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New Mexico Is Ready to Transform the Direct Care Workforce

October 5, 2020

Last week, PHI announced the launch of a multi-year advocacy initiative, Essential Jobs, Essential Care, which aims to improve jobs for direct care workers in three states: Michigan, New Mexico, and North Carolina. As part of this launch, we’re speaking with the three participating coalitions’ leads to understand what this initiative means for them and what they would like to see change for direct care workers in their states.

Pay for the direct care workforce in New Mexico is extremely low, with a median hourly wage of $10.89 and median annual earnings of $14,700. Forty-three percent live in or near poverty and 65 percent rely on some form of public assistance. This economic instability has an outsized impact on historically disadvantaged groups in New Mexico—72 percent of direct care workers are people of color and 15 percent are immigrants. As well as compensation issues, direct care workers often receive inadequate training and lack the respect that they deserve.

The New Mexico Caregivers Coalition (NMCC) was founded over a decade ago to address these issues, and to represent the interests of all direct care workers across long-term care settings. This mission and approach align with PHI, which is why we are thrilled to have the opportunity to formally partner with NMCC as part of our joint Essential Jobs, Essential Care initiative.

Together, our two organizations will work over the next two years to improve direct care job quality in New Mexico in three areas of state policy reform: higher compensation, workforce innovations (such as training and advanced roles), and data collection.

I spoke with Adrienne Smith, President and CEO at NMCC, about the history of her organization and her perspectives on advocating for the direct care workforce in these uncertain times.

Stephen Campbell: Tell us about the New Mexico Caregivers Coalition. How did this coalition get started?

Adrienne Smith: In 2009, the New Mexico Developmental Disabilities Planning Council helped launch our organization. Our priority was to hold listening sessions with direct care workers across the state to hear their perspectives on the challenges they faced in the field. Based on what we heard from workers, we developed a range of programs related to training, workforce supports, and policy advocacy.

SC: What did you hear from direct care workers in these listening sessions?

AS: In those early listening sessions—and again in listening sessions we held in 2012 and 2014—direct care workers told us they felt underpaid and undervalued. I expected to hear workers ask for better wages and benefits, which is a longstanding challenge for this workforce. But I was more surprised by all the workers who were equally or more concerned with the lack of recognition from their employers. Workers passionately described how much they valued supportive supervision, high-quality training, and overall respect from their employers.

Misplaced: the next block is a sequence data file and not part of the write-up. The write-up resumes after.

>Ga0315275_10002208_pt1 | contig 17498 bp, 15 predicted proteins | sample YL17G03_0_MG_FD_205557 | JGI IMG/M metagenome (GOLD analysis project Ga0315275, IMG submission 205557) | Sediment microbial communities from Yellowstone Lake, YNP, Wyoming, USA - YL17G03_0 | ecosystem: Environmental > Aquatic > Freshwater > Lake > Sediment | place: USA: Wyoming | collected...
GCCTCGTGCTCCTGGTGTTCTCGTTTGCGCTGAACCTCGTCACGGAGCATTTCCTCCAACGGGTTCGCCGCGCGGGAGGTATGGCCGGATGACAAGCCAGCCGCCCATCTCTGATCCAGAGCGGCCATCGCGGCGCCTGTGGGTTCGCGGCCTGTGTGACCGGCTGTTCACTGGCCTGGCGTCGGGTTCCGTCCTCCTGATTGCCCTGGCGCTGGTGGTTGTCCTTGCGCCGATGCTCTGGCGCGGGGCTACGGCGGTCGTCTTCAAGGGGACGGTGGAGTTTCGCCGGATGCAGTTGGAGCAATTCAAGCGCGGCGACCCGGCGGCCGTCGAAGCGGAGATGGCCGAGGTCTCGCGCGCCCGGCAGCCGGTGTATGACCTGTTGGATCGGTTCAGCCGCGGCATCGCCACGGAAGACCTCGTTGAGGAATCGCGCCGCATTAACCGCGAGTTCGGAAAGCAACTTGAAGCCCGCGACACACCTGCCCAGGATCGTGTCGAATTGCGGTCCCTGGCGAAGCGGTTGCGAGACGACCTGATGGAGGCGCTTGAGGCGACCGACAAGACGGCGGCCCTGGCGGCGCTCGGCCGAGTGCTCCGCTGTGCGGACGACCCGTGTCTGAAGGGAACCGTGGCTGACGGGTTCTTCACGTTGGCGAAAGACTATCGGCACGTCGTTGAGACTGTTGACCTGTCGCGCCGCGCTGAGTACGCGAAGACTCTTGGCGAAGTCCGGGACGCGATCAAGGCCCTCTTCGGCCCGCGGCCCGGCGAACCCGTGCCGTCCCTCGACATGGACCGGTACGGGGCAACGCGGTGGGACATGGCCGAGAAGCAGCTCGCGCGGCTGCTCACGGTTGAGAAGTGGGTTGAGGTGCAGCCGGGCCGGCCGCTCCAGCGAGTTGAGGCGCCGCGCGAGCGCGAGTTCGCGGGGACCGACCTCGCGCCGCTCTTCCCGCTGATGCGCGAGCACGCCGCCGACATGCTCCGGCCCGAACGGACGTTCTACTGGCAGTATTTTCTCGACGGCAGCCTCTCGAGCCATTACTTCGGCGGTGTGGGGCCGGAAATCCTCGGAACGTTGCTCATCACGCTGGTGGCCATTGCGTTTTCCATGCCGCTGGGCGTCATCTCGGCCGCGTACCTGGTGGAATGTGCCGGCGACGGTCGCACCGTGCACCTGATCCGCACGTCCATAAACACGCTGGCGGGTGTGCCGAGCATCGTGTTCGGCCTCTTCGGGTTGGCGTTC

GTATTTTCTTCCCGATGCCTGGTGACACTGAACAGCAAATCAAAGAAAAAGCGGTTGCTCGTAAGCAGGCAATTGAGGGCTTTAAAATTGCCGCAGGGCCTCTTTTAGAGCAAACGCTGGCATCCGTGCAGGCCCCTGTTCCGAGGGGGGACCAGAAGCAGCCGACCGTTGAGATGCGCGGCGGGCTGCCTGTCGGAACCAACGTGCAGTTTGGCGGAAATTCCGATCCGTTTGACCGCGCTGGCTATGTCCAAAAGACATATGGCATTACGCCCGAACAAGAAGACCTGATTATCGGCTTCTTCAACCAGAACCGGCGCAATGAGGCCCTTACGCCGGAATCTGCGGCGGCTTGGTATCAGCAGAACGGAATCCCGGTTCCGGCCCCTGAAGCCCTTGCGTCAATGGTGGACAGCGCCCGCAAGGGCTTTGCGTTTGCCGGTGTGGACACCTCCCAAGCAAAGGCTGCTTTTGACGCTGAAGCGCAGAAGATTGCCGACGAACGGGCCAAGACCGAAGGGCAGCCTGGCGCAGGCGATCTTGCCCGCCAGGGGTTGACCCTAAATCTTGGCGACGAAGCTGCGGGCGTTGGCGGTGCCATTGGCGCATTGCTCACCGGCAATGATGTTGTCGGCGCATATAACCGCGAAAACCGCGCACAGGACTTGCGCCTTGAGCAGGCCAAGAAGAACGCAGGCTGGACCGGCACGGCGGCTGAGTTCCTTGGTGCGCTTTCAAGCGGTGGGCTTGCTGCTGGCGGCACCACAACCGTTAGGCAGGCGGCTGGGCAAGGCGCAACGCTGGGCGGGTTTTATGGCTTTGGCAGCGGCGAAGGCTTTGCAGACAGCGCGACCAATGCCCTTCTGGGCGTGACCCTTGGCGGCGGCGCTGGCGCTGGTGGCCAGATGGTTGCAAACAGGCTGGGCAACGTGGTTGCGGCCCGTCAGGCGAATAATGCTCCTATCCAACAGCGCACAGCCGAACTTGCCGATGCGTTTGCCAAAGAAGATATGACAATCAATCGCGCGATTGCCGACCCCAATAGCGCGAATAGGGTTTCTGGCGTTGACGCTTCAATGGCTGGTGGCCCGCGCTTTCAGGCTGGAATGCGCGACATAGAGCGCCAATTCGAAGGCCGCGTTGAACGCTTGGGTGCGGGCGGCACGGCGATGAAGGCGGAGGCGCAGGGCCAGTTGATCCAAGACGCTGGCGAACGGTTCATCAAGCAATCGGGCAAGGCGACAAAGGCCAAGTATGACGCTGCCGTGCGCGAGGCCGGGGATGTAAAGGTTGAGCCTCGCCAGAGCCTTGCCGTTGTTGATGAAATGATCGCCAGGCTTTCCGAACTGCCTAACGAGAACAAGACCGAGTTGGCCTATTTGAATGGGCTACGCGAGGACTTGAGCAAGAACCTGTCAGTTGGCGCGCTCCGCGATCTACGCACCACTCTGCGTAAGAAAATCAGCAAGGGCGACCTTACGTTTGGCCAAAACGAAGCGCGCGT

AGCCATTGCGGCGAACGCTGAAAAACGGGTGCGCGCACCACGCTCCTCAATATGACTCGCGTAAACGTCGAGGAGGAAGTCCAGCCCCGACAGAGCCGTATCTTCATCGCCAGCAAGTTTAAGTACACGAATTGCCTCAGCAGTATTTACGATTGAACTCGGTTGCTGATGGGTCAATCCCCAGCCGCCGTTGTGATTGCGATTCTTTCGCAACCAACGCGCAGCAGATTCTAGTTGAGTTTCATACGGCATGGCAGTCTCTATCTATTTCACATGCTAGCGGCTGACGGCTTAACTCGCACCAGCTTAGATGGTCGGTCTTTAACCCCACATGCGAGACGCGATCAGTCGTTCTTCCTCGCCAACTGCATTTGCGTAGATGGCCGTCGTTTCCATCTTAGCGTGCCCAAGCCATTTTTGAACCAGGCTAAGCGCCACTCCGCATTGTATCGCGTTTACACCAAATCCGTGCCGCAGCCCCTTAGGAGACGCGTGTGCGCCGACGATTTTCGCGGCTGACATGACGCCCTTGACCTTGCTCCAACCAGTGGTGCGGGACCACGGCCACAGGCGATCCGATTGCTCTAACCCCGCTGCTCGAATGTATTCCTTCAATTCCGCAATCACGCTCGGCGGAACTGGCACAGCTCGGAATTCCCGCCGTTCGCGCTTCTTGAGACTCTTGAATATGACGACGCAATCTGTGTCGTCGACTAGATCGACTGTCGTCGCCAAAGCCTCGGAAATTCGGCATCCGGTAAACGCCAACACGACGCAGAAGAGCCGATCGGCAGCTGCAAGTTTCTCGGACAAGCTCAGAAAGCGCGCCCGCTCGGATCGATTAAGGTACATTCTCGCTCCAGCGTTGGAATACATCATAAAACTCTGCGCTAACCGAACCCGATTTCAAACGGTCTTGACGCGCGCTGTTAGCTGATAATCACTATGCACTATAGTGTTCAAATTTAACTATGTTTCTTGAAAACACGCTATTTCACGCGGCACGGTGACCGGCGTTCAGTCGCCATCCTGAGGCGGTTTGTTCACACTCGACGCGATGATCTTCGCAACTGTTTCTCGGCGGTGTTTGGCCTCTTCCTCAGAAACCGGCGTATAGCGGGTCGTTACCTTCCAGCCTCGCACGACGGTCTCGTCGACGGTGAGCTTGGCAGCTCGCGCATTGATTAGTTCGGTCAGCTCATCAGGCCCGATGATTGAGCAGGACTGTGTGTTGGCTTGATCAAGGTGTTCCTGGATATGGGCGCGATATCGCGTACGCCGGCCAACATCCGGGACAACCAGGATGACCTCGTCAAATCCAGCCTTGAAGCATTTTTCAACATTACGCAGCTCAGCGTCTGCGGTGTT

SC: What is a recent policy win that you are most proud of?

AS: After the Obama administration implemented a rule to extend federal minimum wage and overtime protections to home care workers in 2016 (three years after the rule was issued), we led a coalition to make sure home care workers would be included in state law as well. We were successful in 2019—and just in time. That same legislative session, New Mexico Governor Michelle Lujan Grisham signed legislation to increase the minimum wage to $12.00 per hour by 2023. For the first time in our state’s history, home care workers were covered by this new minimum wage law.

SC: What impact did COVID-19 have on this sector?

AS: We had a $797 million state budget surplus at the beginning of 2019, but the COVID-19 pandemic completely wiped it out. The state budget shortfall next year is projected to be $991 million. Already, Governor Michelle Lujan Grisham has asked state agencies to shave their budgets by one to five percent and we know more cuts are coming.

COVID-19 has had an even greater impact on workers’ emotional wellbeing and household incomes. At NMCC, we have worked hard to make sure direct care workers have the personal protective equipment and support that they need to get through the pandemic. For example, with support from the W. K. Kellogg Foundation, we provided direct financial assistance to fully cover childcare costs for workers whose children were home from school.

SC: Recognizing this challenging budgetary environment, what is one policy opportunity that you anticipate in the next few months?

AS: I have seen other states take bold action to improve direct care worker compensation during the pandemic, and I think we need to do that here. Direct care workers in New Mexico have received praise during the pandemic for providing critical services in a dangerous environment, but their compensation and job quality are still poor. I would like to leverage the public attention on direct care workers and pursue a policy change to ensure that any recent and future Medicaid reimbursement rate increases include concomitant wage increases for workers.

SC: Let’s wrap up on a lighter note. What do you love most about New Mexico?

AS: I thought you were going to ask if I prefer red or green chile. (I like whichever is spicier, usually red.) I love the food, of course, but I also appreciate how every place in our state has such a unique character and landscape. New Mexico offers so much diversity and natural beauty.

To learn more about this initiative, which is made possible through generous support from the W. K. Kellogg Foundation, click here.

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